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Diets benefiting health and climate relate to longevity in northern Sweden
Department of Internal Medicine and Clinical Nutrition, Sahlgrenska Academy, University of Gothenburg, Gothenburg, Sweden.
Umeå University, Faculty of Medicine, Department of Odontology. (Arcum)ORCID iD: 0000-0002-9227-8434
Department of Agriculture and Food, RISE Research Institutes of Sweden, Gothenburg, Sweden; Department of Agriculture and Food, RISE Research Institutes of Sweden, Lund, Sweden.
Department of Agriculture and Food, RISE Research Institutes of Sweden, Gothenburg, Sweden; Department of Agriculture and Food, RISE Research Institutes of Sweden, Lund, Sweden.
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2021 (English)In: American Journal of Clinical Nutrition, ISSN 0002-9165, E-ISSN 1938-3207, Vol. 114, no 2, p. 515-529Article in journal (Refereed) Published
Abstract [en]

BACKGROUND: Diets combining adequate nutritional quality and low climate impact are highly needed for human and planet health.

OBJECTIVES: We aimed to 1) evaluate nutrient density indexes' ability to predict mortality, and 2) assess the effects of diets varying in nutrient density and climate impact on total mortality.

METHODS: Dietary data from 49,124 women and 47,651 men aged 35-65 y in the population-based prospective study Västerbotten Intervention Programme (Sweden) were used. Greenhouse gas emissions (GHGEs) were estimated using data from life cycle assessments. Fifteen variants of nutrient density indexes were evaluated and the index that best predicted mortality was used to estimate participants' nutrient density. GHGEs and nutrient density were adjusted for energy intakes. Total mortality risk was estimated by Cox proportional hazards models for 4 groups of women and men, respectively, i.e., higher nutrient density, lower climate impact (HNutr/LClim); higher nutrient density, higher climate impact (HNutr/HClim); lower nutrient density, lower climate impact (LNutr/LClim); and lower nutrient density, higher climate impact (LNutr/HClim-reference group).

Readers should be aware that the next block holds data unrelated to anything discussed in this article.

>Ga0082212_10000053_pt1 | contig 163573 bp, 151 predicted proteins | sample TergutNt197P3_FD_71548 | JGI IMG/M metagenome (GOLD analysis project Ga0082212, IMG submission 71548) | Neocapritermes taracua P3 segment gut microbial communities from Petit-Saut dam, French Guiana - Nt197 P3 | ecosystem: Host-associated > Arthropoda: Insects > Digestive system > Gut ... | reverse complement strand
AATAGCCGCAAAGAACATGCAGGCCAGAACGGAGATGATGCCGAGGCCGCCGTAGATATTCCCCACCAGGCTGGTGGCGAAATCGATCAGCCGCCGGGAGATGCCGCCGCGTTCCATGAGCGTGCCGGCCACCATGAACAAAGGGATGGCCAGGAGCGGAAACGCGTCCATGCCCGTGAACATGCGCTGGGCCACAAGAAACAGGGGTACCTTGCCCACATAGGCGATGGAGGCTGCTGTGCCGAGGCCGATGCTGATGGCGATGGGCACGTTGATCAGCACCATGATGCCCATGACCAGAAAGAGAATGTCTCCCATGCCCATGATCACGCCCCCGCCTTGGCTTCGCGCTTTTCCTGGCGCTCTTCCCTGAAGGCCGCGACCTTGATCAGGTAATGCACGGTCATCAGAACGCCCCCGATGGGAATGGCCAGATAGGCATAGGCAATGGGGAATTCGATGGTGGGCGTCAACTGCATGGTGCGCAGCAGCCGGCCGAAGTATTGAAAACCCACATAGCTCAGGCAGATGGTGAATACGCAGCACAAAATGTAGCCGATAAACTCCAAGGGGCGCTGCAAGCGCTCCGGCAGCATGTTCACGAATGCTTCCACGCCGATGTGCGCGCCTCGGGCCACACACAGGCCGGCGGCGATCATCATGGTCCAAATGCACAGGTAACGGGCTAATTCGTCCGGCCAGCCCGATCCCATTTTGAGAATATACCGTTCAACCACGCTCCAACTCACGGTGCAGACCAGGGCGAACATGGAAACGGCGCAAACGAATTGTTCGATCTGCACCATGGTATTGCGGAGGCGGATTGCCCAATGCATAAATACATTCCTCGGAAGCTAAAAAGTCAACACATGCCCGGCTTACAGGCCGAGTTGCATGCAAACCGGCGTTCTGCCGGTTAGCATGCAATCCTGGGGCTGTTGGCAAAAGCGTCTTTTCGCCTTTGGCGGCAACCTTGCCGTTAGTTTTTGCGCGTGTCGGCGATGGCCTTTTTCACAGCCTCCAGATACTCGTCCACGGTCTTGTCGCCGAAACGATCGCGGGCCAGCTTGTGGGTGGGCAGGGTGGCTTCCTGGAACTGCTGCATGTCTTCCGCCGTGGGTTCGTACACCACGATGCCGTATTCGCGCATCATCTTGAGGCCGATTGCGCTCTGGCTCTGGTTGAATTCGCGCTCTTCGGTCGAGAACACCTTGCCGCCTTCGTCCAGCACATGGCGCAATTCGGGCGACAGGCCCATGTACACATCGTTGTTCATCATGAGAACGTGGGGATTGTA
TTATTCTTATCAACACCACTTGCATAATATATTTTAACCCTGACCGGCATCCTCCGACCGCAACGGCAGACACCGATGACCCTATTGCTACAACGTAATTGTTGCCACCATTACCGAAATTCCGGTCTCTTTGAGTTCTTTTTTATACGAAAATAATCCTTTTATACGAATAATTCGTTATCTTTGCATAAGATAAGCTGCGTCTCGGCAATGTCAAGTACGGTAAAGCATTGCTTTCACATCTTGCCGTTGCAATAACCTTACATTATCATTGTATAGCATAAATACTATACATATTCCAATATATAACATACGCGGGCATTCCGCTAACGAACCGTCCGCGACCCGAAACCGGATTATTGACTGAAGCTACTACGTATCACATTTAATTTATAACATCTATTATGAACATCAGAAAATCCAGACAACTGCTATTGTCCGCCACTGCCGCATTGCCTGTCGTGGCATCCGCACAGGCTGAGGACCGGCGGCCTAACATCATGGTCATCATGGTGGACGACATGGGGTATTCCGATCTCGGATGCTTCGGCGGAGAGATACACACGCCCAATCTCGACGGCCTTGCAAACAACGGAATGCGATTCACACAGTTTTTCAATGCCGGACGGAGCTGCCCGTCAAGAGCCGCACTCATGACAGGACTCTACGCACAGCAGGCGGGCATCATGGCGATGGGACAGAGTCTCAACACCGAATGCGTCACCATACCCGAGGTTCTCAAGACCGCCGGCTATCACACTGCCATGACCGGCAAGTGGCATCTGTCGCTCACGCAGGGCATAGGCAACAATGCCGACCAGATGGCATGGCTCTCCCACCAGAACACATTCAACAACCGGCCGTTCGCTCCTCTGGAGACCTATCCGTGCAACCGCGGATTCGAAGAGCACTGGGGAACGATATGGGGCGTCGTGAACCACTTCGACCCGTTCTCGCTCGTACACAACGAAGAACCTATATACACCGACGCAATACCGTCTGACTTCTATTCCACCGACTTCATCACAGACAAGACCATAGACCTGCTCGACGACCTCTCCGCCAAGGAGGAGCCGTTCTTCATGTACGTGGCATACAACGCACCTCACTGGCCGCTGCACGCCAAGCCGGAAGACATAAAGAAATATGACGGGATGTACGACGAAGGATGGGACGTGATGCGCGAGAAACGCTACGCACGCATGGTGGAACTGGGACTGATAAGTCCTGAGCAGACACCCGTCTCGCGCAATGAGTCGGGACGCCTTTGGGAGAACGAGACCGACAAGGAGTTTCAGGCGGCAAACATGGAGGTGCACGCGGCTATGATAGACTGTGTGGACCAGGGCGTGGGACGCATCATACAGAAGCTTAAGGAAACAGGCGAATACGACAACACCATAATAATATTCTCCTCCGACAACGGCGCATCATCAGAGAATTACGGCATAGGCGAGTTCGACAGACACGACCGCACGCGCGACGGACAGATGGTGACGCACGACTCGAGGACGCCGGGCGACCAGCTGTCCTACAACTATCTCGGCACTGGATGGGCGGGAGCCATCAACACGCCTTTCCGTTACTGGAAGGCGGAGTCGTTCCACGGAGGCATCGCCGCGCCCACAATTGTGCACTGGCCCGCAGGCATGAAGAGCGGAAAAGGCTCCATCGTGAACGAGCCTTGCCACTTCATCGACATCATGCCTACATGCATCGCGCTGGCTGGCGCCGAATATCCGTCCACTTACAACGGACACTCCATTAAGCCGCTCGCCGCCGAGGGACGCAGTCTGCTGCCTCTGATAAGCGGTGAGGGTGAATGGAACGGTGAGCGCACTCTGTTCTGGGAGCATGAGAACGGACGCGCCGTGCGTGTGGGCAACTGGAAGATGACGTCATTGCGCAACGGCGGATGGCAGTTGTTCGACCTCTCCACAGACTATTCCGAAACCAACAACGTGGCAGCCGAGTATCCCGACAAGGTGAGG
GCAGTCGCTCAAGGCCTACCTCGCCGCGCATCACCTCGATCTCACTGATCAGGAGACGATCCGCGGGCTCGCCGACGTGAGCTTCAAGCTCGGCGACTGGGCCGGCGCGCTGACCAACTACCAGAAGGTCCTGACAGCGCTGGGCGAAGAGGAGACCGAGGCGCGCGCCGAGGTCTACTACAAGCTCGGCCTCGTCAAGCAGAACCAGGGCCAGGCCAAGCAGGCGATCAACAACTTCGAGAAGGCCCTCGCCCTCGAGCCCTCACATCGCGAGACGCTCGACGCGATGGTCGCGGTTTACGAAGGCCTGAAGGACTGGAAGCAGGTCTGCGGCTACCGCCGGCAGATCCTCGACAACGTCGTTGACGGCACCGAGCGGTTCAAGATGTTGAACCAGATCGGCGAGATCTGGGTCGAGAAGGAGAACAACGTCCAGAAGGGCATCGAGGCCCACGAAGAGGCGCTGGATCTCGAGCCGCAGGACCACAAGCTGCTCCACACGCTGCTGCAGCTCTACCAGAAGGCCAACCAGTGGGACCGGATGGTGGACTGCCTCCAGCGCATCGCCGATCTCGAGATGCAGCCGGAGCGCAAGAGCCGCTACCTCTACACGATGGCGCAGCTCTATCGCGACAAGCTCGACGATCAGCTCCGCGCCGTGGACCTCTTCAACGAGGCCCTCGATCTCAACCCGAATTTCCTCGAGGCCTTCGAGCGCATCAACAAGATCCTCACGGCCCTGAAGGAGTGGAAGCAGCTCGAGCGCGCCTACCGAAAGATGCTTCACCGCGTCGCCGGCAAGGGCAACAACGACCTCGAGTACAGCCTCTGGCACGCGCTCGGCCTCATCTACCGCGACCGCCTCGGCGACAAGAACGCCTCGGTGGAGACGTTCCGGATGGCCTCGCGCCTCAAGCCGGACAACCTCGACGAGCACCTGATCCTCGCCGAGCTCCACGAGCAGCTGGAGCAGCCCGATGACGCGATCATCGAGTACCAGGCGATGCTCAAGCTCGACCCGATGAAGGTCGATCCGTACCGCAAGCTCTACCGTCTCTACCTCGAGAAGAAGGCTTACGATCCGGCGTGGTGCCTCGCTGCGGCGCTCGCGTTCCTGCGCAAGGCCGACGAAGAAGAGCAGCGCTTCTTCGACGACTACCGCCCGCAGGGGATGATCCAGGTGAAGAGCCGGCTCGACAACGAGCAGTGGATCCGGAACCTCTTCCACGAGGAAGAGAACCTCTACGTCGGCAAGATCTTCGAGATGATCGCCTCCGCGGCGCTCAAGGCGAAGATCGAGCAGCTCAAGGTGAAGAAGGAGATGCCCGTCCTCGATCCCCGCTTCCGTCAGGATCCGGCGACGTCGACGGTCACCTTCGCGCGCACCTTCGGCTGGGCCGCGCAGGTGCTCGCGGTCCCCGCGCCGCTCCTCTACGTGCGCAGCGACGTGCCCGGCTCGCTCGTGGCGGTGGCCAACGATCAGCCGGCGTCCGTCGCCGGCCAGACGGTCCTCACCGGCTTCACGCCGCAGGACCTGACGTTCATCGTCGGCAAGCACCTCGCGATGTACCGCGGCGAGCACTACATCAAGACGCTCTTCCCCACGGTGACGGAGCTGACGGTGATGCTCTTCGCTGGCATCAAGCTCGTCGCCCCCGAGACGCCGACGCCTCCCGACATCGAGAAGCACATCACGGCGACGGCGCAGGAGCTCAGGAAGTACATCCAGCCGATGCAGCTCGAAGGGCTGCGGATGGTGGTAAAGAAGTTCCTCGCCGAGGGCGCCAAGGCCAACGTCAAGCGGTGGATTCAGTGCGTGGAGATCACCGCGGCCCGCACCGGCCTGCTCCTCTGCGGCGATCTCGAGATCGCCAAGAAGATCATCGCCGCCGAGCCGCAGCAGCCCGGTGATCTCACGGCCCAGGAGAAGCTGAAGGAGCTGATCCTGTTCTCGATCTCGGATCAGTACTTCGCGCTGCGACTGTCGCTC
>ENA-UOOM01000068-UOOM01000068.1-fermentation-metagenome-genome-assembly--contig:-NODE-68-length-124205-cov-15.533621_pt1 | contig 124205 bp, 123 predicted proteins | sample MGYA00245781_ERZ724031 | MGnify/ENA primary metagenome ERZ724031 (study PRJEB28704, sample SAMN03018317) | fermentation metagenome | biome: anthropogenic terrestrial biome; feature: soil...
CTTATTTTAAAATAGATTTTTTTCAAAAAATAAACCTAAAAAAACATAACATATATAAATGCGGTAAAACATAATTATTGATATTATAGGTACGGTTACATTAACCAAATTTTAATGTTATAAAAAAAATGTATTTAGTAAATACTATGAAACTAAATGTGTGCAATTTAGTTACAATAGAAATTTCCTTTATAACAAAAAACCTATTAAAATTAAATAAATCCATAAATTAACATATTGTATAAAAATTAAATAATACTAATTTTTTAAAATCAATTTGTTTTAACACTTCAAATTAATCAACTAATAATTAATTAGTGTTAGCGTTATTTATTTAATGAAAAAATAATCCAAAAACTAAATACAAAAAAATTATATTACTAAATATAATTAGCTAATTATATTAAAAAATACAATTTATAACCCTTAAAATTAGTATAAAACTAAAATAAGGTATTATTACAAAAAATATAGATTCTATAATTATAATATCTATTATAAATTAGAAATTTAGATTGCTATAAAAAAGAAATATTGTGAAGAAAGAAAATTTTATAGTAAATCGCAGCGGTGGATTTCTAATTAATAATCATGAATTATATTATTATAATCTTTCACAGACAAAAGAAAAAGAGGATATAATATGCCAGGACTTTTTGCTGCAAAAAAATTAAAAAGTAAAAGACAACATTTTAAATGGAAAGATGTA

RESULTS: NRF11.3, a Sweden-adapted variant of the Nutrient Rich Foods index, was identified to have the best ability to predict mortality in the study population. Median follow-up times for women and men were 16.0 and 14.7 y, respectively. For women a significantly lower mortality risk was found for HNutr/LClim (HR: 0.87; 95% CI: 0.79, 0.96; P = 0.008) and HNutr/HClim (HR: 0.87; 95% CI: 0.78, 0.97; P = 0.011) than for LNutr/HClim. Among men LNutr/LClim had a significantly higher mortality risk (HR: 1.10; 95% CI: 1.01, 1.21; P = 0.033) than LNutr/HClim.

CONCLUSIONS: Diets beneficial for both health and climate are feasible and associated with lower mortality risk in women. Further studies are needed to understand how men may transition into diets that are more sustainable from a combined health and climate perspective.

Place, publisher, year, edition, pages
Oxford University Press, 2021. Vol. 114, no 2, p. 515-529
Keywords [en]
carbon dioxide equivalents, climate impact, diet quality, food frequency questionnaire, mortality, nutrient density index
National Category
Nutrition and Dietetics
Identifiers
URN: urn:nbn:se:umu:diva-183236DOI: 10.1093/ajcn/nqab073ISI: 000685072000019PubMedID: 33871543Scopus ID: 2-s2.0-85103856814OAI: oai:DiVA.org:umu-183236DiVA, id: diva2:1555808
Funder
Swedish Research Council Formas, 2019/0007Forte, Swedish Research Council for Health, Working Life and WelfareSwedish Research CouncilAvailable from: 2021-05-19 Created: 2021-05-19 Last updated: 2023-03-24Bibliographically approved

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Johansson, IngegerdLindahl, BerntWinkvist, Anna

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